Similar to the approach described in the Component instance .NET method helper class section, this approach is useful in the following scenarios:

  • When several components of the same type are rendered on the same page.
  • In Blazor Server apps with multiple users concurrently using the same component.
  • The .NET method is invoked from a JS event (for example, onclick), not from a Blazor event (for example, @onclick).

In the following example:

  • The CallDotNetExample7 component contains several ListItem2 components, which is a shared component in the app’s Shared folder.
  • Each ListItem2 component is composed of a list item message <span> and a second <span> with a display CSS property set to inline-block for display.
  • When a ListItem2 component list item is selected, that ListItem2‘s UpdateMessage method changes the list item text in the first <span> and hides the second <span> by setting its display property to none.

The following assignDotNetHelper JS function assigns the DotNetObjectReference to an element in a property named dotNetHelper:

<script>
  window.assignDotNetHelper = (element, dotNetHelper) => 
    element.dotNetHelper = dotNetHelper;
  
</script>

The following interopCall JS function uses the DotNetObjectReference for the passed element to invoke a .NET method named UpdateMessage:

<script>
  window.interopCall = async (element) => 
    await element.dotNetHelper.invokeMethodAsync('UpdateMessage');
  
</script>

In the preceding example, the variable name dotNetHelper is arbitrary and can be changed to any preferred name.

The following ListItem2 component is a shared component that can be used any number of times in a parent component and creates list items (<li>...</li>) for an HTML list (<ul>...</ul> or <ol>...</ol>).

Each ListItem2 component instance invokes the assignDotNetHelper JS function in OnAfterRenderAsync with an element reference (the first <span> element of the list item) and the component instance as a DotNetObjectReference.

When a ListItem2 component’s message <span> is selected, interopCall is invoked passing the <span> element as a parameter (this), which invokes the UpdateMessage .NET method. In UpdateMessage, StateHasChanged is called to update the UI when message is set and the display property of the second <span> is updated. If StateHasChanged isn’t called, Blazor has no way of knowing that the UI should be updated when the method is invoked.

The DotNetObjectReference is disposed when the component is disposed.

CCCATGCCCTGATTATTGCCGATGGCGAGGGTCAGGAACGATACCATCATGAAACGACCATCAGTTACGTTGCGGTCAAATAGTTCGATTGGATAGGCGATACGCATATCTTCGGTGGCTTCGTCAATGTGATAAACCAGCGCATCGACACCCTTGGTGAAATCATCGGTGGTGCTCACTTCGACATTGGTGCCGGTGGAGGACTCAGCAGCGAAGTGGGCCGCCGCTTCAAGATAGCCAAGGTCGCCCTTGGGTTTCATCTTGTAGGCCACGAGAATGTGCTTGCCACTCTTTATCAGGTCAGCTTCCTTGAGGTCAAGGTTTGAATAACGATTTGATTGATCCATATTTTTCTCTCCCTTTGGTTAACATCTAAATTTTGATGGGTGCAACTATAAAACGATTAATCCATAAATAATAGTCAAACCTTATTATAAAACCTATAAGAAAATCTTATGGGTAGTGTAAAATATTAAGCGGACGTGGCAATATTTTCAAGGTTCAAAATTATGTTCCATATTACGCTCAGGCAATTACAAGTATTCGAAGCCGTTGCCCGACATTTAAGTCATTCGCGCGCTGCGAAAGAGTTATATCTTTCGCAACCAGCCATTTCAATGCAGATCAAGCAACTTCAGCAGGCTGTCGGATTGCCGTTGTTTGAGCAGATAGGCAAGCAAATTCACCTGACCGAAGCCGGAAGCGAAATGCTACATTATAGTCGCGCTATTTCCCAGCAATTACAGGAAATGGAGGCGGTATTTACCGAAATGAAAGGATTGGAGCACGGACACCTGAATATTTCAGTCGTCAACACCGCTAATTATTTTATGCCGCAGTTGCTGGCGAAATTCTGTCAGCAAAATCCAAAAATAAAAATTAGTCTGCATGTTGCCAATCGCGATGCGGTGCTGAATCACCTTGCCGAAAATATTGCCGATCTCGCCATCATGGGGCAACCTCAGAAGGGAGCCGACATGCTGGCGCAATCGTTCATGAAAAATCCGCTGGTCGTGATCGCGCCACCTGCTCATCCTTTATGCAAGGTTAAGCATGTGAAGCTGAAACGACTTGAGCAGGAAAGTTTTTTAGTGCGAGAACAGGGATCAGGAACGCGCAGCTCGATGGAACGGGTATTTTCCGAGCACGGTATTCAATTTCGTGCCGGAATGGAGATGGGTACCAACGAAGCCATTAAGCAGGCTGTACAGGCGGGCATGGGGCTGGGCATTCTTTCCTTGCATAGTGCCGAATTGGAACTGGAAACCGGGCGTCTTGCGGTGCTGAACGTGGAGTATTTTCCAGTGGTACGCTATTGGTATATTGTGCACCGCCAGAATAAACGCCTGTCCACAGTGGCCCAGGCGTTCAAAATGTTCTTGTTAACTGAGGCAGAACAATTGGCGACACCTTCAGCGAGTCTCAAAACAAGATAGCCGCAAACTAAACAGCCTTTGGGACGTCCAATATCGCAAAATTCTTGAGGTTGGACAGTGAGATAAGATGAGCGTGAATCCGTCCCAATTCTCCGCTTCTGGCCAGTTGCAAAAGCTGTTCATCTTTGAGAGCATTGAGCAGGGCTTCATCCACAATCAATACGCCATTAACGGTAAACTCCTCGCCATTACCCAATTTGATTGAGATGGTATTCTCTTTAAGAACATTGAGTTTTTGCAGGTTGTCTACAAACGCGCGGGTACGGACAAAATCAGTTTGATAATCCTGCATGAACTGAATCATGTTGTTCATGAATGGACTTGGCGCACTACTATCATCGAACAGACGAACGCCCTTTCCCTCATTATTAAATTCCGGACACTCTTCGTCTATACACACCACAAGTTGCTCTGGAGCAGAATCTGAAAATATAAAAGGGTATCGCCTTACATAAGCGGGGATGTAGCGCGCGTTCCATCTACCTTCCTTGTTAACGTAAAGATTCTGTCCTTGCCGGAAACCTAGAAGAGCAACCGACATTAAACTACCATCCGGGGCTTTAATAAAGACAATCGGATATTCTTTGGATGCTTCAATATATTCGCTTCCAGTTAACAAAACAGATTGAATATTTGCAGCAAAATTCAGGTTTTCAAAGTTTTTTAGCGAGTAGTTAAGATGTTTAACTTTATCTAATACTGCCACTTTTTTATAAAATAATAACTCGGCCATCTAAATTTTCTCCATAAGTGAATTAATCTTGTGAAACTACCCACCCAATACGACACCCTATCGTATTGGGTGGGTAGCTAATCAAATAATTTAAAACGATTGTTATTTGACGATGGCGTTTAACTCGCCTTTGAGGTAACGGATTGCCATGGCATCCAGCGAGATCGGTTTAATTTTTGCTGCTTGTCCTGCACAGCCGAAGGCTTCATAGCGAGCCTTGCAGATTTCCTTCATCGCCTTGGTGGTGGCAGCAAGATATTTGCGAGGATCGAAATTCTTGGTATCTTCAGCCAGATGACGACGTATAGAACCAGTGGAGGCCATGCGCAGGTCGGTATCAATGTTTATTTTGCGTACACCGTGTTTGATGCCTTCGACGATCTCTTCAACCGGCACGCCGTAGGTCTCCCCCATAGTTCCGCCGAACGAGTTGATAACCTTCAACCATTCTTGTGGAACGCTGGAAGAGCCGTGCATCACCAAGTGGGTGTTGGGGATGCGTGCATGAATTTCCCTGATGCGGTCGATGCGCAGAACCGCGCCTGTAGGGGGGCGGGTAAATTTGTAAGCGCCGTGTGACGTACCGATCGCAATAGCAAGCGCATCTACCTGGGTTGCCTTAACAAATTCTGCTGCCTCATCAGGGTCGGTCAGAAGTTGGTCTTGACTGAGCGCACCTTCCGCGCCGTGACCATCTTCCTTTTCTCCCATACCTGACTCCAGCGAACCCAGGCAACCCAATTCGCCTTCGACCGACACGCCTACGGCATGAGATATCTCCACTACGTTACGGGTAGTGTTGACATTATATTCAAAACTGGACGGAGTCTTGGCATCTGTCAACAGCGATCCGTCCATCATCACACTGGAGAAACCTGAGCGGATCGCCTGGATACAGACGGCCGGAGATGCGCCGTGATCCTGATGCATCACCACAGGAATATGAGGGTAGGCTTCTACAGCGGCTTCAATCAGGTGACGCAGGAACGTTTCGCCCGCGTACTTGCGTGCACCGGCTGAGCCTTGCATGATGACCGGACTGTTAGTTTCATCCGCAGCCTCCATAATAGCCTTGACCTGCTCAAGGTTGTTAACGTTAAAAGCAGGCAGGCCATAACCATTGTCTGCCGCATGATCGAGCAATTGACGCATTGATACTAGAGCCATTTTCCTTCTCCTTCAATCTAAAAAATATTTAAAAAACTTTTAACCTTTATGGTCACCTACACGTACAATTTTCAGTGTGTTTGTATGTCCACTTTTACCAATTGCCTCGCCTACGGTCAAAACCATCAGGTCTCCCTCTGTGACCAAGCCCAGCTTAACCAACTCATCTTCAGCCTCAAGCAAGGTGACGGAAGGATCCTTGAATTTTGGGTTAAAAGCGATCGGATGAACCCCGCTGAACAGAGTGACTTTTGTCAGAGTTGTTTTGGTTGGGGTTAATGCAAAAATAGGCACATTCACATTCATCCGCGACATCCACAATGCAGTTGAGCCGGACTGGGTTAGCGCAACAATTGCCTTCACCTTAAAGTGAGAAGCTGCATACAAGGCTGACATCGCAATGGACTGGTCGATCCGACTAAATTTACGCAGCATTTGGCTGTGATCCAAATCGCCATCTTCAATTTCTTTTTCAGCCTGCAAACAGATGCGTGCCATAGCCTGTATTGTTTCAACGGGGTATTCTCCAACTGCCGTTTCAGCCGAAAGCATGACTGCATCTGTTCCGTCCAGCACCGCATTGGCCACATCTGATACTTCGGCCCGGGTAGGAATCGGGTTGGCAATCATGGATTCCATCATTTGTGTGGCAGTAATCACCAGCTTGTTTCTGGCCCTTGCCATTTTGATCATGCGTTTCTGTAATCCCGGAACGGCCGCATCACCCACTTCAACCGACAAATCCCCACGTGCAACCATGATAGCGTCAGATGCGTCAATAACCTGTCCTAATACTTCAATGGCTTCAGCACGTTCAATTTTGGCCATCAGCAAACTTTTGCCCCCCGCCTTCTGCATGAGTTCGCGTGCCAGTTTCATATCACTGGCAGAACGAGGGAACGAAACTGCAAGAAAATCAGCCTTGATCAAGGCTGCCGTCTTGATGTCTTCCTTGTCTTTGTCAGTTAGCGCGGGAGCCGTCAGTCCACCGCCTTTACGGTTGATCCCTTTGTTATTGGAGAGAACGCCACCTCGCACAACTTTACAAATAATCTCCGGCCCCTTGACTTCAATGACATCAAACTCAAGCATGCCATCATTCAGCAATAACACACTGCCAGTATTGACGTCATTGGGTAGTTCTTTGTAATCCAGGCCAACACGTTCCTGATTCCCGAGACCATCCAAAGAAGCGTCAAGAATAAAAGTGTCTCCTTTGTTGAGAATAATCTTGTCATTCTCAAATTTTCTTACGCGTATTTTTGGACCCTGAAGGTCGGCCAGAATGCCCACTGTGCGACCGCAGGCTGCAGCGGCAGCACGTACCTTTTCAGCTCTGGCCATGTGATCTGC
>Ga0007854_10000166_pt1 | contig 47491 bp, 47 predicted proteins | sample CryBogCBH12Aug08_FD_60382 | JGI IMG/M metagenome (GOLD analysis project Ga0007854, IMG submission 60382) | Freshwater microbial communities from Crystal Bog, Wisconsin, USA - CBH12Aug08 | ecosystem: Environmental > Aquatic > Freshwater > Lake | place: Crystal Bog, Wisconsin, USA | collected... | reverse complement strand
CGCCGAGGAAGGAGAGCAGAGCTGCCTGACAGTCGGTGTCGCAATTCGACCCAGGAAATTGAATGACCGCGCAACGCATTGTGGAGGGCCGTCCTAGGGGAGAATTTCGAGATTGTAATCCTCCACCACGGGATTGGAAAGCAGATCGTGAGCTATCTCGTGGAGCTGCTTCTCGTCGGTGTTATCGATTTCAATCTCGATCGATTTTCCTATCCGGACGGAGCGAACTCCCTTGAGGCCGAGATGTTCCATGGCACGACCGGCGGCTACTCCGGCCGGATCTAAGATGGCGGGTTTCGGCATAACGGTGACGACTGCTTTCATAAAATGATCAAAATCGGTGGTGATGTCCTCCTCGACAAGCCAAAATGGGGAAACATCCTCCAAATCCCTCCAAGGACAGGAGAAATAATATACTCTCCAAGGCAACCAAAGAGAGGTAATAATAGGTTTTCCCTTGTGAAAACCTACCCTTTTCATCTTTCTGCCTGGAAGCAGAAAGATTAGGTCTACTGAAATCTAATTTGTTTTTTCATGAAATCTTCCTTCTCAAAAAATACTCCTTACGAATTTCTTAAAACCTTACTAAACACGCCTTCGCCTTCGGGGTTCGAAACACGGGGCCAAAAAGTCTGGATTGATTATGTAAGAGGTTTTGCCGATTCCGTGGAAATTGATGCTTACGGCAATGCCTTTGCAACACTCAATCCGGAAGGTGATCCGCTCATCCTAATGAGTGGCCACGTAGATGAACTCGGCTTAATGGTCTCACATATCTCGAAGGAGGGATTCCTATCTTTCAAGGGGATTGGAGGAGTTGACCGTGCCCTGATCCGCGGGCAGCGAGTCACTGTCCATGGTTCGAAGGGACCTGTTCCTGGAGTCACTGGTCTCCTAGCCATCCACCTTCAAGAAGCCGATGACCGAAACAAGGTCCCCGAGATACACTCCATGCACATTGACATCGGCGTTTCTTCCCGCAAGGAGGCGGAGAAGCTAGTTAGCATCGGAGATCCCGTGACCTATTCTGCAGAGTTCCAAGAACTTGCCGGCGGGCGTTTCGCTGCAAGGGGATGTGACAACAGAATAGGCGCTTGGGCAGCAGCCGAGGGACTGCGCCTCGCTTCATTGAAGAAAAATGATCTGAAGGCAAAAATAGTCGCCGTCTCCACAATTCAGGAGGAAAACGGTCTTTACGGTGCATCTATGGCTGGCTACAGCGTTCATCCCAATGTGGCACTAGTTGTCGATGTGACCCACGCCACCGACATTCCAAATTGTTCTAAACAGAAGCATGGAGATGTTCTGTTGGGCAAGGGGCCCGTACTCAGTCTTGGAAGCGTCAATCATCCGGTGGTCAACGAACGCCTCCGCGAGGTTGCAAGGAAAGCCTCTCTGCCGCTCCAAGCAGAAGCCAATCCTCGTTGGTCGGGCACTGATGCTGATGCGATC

Shared/ListItem2.razor:

@inject IJSRuntime JS

<li>
    <span @ref="elementRef" onclick="interopCall(this)">@message</span>
    <span style="display:@display">Not Updated Yet!</span>
</li>

@code 
    private DotNetObjectReference<ListItem2>? objRef;
    private ElementReference elementRef;
    private string display = "inline-block";
    private string message = "Select one of these list items.";

    protected override async Task OnAfterRenderAsync(bool firstRender)
    
        if (firstRender)
        
            objRef = DotNetObjectReference.Create(this);
            await JS.InvokeVoidAsync("assignDotNetHelper", elementRef, objRef);
        
    

    [JSInvokable]
    public void UpdateMessage()
    
        message = "UpdateMessage Called!";
        display = "none";
        StateHasChanged();
    

    public void Dispose() => objRef?.Dispose();

The following CallDotNetExample7 parent component includes four list items, each an instance of the ListItem2 component.

Pages/CallDotNetExample7.razor:

@page "/call-dotnet-example-7"

<h1>Call .NET Example 7</h1>

<ul>
    <ListItem2 />
    <ListItem2 />
    <ListItem2 />
    <ListItem2 />
</ul>

Synchronous JS interop in Blazor WebAssembly apps

This section only applies to Blazor WebAssembly apps.

JS interop calls are asynchronous by default, regardless of whether the called code is synchronous or asynchronous. Calls are asynchronous by default to ensure that components are compatible across both Blazor hosting models, Blazor Server and Blazor WebAssembly. On Blazor Server, all JS interop calls must be asynchronous because they’re sent over a network connection.

If you know for certain that your app only ever runs on Blazor WebAssembly, you can choose to make synchronous JS interop calls. This has slightly less overhead than making asynchronous calls and can result in fewer render cycles because there’s no intermediate state while awaiting results.

To make a synchronous call from JavaScript to .NET in Blazor WebAssembly apps, use DotNet.invokeMethod instead of DotNet.invokeMethodAsync.

Synchronous calls work if:

  • The app is running on Blazor WebAssembly, not Blazor Server.
  • The called function returns a value synchronously. The function isn’t an async method and doesn’t return a .NET Task or JavaScript Promise.

Location of JavaScript

Load JavaScript (JS) code using any of approaches described by the JS interop overview article:

For information on isolating scripts in JS modules, see the JavaScript isolation in JavaScript modules section.

Warning

Don’t place a <script> tag in a component file (.razor) because the <script> tag can’t be updated dynamically.

JavaScript isolation in JavaScript modules

Blazor enables JavaScript (JS) isolation in standard JavaScript modules (ECMAScript specification).

JS isolation provides the following benefits:

  • Imported JS no longer pollutes the global namespace.
  • Consumers of a library and components aren’t required to import the related JS.

For more information, see Call JavaScript functions from .NET methods in ASP.NET Core Blazor.

Avoid circular object references

Objects that contain circular references can’t be serialized on the client for either:

  • .NET method calls.
  • JavaScript method calls from C# when the return type has circular references.